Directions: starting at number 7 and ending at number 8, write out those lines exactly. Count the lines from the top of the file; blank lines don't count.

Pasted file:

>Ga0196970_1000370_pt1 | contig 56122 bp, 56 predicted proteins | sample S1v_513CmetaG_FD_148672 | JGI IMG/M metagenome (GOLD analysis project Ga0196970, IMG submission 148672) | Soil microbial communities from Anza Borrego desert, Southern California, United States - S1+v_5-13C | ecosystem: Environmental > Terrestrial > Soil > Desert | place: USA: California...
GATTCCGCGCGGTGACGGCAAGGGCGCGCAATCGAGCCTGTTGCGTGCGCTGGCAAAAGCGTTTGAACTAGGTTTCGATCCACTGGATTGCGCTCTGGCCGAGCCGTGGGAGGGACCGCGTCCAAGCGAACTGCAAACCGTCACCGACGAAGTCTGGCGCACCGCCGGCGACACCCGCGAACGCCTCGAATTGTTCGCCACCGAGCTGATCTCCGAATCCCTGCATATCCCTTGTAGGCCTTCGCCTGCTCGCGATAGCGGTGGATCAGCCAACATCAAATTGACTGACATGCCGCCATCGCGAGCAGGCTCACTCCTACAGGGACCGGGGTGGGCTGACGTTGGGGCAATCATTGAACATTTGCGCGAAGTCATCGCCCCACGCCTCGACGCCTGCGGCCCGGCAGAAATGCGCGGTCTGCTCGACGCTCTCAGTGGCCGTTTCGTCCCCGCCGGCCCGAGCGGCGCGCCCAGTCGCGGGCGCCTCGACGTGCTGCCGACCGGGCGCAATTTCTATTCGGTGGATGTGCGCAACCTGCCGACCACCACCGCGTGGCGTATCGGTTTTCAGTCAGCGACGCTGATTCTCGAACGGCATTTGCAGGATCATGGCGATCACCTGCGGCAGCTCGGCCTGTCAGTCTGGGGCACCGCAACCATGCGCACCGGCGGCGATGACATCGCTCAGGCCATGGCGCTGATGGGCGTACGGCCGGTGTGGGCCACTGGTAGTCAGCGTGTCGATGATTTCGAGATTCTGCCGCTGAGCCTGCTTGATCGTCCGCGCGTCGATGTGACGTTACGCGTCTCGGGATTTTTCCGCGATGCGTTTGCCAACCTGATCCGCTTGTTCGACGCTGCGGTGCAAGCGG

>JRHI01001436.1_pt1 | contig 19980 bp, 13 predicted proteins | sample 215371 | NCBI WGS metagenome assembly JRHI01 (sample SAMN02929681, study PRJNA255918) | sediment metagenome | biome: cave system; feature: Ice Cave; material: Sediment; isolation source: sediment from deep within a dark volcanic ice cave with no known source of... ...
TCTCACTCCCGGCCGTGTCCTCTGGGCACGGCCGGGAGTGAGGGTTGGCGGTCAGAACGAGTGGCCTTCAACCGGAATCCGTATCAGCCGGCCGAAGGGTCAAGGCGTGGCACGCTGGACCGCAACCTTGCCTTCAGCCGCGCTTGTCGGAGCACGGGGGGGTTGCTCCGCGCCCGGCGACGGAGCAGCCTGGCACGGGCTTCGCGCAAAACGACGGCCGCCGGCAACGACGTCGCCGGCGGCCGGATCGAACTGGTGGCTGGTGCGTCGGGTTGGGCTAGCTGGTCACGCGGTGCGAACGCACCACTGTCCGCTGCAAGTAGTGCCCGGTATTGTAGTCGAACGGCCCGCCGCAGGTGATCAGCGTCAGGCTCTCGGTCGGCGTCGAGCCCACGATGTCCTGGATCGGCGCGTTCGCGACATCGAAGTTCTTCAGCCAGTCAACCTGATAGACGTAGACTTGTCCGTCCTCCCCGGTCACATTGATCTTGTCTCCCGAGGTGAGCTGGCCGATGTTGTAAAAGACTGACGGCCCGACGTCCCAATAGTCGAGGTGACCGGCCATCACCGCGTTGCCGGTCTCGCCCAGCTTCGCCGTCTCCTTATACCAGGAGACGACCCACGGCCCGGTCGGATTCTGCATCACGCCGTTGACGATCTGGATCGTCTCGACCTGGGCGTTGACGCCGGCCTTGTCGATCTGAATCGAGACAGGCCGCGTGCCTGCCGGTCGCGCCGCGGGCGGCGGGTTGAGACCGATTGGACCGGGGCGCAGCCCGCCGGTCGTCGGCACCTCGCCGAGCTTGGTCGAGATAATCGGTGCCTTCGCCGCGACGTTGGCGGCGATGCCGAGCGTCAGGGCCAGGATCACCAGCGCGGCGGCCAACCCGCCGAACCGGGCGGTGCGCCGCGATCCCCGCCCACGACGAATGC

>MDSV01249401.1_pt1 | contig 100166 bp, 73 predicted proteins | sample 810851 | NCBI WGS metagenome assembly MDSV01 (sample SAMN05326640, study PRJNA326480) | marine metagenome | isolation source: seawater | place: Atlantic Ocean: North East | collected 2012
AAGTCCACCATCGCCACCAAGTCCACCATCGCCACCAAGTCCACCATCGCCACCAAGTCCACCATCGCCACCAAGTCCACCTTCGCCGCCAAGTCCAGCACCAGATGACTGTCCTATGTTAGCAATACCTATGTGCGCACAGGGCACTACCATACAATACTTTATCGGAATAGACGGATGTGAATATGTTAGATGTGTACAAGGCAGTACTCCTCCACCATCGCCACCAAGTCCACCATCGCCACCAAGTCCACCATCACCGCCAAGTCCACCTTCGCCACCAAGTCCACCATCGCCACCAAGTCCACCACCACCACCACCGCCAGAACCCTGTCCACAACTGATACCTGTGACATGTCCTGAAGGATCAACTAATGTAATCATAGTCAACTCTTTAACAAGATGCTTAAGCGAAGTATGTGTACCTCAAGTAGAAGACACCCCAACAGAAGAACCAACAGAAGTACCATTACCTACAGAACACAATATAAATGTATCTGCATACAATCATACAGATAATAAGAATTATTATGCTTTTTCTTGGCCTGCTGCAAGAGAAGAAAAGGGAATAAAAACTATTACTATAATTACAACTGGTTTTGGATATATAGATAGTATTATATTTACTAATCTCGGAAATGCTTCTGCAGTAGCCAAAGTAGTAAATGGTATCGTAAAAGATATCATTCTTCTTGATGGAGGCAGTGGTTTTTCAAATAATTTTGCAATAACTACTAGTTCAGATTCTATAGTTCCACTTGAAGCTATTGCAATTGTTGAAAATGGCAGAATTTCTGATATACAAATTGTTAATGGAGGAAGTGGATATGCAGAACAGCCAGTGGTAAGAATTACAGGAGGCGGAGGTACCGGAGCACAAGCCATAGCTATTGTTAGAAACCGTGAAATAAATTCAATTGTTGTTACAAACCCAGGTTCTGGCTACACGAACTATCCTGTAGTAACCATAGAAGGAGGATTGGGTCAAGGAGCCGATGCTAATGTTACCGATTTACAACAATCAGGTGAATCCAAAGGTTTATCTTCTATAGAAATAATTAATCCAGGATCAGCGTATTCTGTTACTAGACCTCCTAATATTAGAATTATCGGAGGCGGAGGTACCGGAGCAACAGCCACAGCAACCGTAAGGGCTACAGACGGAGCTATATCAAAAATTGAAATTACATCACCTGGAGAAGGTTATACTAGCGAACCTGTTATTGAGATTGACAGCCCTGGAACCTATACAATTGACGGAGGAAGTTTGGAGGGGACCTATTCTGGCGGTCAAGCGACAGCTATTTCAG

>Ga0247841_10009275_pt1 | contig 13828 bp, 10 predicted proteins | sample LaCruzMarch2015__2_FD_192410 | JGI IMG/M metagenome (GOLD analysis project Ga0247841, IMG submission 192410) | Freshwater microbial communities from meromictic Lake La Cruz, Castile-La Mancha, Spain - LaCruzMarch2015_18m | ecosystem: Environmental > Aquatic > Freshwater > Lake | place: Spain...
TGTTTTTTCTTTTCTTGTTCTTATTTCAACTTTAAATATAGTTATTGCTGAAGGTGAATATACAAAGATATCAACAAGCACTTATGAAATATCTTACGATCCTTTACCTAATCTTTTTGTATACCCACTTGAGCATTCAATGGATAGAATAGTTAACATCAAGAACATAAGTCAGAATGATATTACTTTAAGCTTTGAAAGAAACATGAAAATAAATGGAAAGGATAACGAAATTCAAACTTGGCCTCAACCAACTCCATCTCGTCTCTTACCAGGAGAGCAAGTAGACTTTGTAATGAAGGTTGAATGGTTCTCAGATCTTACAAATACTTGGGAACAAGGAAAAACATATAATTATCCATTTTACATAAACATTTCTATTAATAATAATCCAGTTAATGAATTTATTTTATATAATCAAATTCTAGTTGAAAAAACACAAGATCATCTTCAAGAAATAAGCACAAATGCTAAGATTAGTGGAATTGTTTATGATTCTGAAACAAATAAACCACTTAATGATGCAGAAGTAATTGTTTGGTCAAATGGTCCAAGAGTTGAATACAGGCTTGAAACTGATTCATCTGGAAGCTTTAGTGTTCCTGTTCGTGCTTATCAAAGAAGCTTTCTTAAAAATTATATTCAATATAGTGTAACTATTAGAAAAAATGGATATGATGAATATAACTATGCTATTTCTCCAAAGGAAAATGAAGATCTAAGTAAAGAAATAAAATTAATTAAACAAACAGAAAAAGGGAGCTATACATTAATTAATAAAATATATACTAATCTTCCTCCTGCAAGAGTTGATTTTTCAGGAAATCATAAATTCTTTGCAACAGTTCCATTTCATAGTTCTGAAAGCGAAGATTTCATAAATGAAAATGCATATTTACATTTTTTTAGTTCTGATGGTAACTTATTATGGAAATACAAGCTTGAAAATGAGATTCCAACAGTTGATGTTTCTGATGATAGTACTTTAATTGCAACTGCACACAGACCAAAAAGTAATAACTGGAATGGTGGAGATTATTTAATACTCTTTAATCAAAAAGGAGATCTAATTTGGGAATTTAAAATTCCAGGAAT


>Ga0247841_10009275_pt1 | contig 13828 bp, 10 predicted proteins | sample LaCruzMarch2015__2_FD_192410 | JGI IMG/M metagenome (GOLD analysis project Ga0247841, IMG submission 192410) | Freshwater microbial communities from meromictic Lake La Cruz, Castile-La Mancha, Spain - LaCruzMarch2015_18m | ecosystem: Environmental > Aquatic > Freshwater > Lake | place: Spain...
TGTTTTTTCTTTTCTTGTTCTTATTTCAACTTTAAATATAGTTATTGCTGAAGGTGAATATACAAAGATATCAACAAGCACTTATGAAATATCTTACGATCCTTTACCTAATCTTTTTGTATACCCACTTGAGCATTCAATGGATAGAATAGTTAACATCAAGAACATAAGTCAGAATGATATTACTTTAAGCTTTGAAAGAAACATGAAAATAAATGGAAAGGATAACGAAATTCAAACTTGGCCTCAACCAACTCCATCTCGTCTCTTACCAGGAGAGCAAGTAGACTTTGTAATGAAGGTTGAATGGTTCTCAGATCTTACAAATACTTGGGAACAAGGAAAAACATATAATTATCCATTTTACATAAACATTTCTATTAATAATAATCCAGTTAATGAATTTATTTTATATAATCAAATTCTAGTTGAAAAAACACAAGATCATCTTCAAGAAATAAGCACAAATGCTAAGATTAGTGGAATTGTTTATGATTCTGAAACAAATAAACCACTTAATGATGCAGAAGTAATTGTTTGGTCAAATGGTCCAAGAGTTGAATACAGGCTTGAAACTGATTCATCTGGAAGCTTTAGTGTTCCTGTTCGTGCTTATCAAAGAAGCTTTCTTAAAAATTATATTCAATATAGTGTAACTATTAGAAAAAATGGATATGATGAATATAACTATGCTATTTCTCCAAAGGAAAATGAAGATCTAAGTAAAGAAATAAAATTAATTAAACAAACAGAAAAAGGGAGCTATACATTAATTAATAAAATATATACTAATCTTCCTCCTGCAAGAGTTGATTTTTCAGGAAATCATAAATTCTTTGCAACAGTTCCATTTCATAGTTCTGAAAGCGAAGATTTCATAAATGAAAATGCATATTTACATTTTTTTAGTTCTGATGGTAACTTATTATGGAAATACAAGCTTGAAAATGAGATTCCAACAGTTGATGTTTCTGATGATAGTACTTTAATTGCAACTGCACACAGACCAAAAAGTAATAACTGGAATGGTGGAGATTATTTAATACTCTTTAATCAAAAAGGAGATCTAATTTGGGAATTTAAAATTCCAGGAAT